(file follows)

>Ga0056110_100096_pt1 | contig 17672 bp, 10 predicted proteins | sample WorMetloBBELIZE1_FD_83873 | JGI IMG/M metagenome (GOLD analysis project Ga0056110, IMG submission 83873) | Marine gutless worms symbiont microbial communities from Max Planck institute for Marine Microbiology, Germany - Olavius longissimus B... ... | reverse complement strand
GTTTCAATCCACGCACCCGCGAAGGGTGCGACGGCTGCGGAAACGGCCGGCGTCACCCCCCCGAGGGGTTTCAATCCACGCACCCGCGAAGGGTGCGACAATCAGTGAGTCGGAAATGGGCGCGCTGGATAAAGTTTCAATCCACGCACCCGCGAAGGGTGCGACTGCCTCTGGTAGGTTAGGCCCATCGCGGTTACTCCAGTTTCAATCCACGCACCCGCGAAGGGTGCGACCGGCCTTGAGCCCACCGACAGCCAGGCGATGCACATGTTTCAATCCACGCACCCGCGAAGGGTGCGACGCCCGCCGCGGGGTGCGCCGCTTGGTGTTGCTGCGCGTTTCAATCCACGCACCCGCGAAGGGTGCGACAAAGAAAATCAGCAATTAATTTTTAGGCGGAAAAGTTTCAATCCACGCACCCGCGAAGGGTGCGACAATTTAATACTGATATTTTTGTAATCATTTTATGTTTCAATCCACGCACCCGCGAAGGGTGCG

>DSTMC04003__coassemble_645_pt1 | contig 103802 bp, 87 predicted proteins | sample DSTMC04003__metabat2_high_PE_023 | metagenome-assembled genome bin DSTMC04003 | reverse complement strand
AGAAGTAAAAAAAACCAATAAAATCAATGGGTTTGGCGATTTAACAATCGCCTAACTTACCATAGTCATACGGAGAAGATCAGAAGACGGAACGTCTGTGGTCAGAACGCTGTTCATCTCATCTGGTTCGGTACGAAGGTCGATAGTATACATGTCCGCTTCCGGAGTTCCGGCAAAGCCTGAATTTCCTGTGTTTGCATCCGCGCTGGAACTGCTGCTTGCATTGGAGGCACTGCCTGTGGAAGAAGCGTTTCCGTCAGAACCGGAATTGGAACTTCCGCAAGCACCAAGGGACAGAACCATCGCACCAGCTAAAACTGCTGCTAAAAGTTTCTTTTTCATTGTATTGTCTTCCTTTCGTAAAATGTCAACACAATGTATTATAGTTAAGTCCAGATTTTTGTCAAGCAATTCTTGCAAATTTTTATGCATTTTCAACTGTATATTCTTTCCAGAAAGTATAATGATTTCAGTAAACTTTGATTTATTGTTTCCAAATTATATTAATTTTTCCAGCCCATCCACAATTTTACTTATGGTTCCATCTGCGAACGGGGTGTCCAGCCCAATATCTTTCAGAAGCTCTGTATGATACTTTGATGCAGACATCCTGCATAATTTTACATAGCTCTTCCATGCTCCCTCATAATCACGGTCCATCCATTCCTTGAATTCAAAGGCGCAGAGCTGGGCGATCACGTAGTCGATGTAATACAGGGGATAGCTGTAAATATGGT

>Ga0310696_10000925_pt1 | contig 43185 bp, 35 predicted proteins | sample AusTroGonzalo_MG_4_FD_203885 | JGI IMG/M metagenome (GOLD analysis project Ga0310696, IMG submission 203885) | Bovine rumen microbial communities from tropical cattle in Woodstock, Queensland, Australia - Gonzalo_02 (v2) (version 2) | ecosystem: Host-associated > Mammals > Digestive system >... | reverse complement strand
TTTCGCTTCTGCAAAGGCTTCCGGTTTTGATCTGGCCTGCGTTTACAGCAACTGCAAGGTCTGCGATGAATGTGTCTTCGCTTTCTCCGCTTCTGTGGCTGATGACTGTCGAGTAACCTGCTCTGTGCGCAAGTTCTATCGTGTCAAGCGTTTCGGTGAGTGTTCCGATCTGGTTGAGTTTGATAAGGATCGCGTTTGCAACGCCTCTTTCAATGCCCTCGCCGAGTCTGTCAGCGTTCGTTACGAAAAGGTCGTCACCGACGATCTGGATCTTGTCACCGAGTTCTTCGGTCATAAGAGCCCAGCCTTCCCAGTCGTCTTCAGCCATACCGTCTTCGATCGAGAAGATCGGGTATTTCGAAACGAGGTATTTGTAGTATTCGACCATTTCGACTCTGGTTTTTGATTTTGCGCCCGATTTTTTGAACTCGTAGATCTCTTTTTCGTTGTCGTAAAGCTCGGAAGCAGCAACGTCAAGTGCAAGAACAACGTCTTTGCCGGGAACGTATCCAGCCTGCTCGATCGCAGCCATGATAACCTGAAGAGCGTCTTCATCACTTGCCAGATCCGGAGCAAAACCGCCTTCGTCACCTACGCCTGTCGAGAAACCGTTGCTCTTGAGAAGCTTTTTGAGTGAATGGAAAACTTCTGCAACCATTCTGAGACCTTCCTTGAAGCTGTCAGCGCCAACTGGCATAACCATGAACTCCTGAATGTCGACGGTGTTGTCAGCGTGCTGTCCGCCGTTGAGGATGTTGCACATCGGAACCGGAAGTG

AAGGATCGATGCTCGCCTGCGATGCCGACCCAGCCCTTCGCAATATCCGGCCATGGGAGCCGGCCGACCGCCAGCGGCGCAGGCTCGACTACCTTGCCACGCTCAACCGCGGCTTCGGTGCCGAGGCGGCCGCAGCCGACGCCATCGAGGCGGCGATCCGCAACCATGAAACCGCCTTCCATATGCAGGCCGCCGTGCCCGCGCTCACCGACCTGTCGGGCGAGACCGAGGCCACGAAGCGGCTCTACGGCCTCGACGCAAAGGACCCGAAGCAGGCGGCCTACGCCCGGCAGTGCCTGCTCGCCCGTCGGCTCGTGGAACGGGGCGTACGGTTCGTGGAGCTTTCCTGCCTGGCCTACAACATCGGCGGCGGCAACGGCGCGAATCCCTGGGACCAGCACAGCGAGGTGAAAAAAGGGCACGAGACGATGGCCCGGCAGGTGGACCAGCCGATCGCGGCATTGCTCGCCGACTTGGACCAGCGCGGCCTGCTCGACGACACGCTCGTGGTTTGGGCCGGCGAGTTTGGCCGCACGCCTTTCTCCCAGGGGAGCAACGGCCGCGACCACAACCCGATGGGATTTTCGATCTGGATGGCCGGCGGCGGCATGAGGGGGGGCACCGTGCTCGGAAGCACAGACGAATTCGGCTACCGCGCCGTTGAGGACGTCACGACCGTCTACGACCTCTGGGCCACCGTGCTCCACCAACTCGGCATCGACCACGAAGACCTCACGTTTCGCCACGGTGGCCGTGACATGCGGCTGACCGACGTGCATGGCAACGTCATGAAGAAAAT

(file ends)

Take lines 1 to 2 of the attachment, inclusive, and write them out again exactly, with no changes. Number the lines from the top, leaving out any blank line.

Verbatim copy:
>Ga0056110_100096_pt1 | contig 17672 bp, 10 predicted proteins | sample WorMetloBBELIZE1_FD_83873 | JGI IMG/M metagenome (GOLD analysis project Ga0056110, IMG submission 83873) | Marine gutless worms symbiont microbial communities from Max Planck institute for Marine Microbiology, Germany - Olavius longissimus B... ... | reverse complement strand
GTTTCAATCCACGCACCCGCGAAGGGTGCGACGGCTGCGGAAACGGCCGGCGTCACCCCCCCGAGGGGTTTCAATCCACGCACCCGCGAAGGGTGCGACAATCAGTGAGTCGGAAATGGGCGCGCTGGATAAAGTTTCAATCCACGCACCCGCGAAGGGTGCGACTGCCTCTGGTAGGTTAGGCCCATCGCGGTTACTCCAGTTTCAATCCACGCACCCGCGAAGGGTGCGACCGGCCTTGAGCCCACCGACAGCCAGGCGATGCACATGTTTCAATCCACGCACCCGCGAAGGGTGCGACGCCCGCCGCGGGGTGCGCCGCTTGGTGTTGCTGCGCGTTTCAATCCACGCACCCGCGAAGGGTGCGACAAAGAAAATCAGCAATTAATTTTTAGGCGGAAAAGTTTCAATCCACGCACCCGCGAAGGGTGCGACAATTTAATACTGATATTTTTGTAATCATTTTATGTTTCAATCCACGCACCCGCGAAGGGTGCG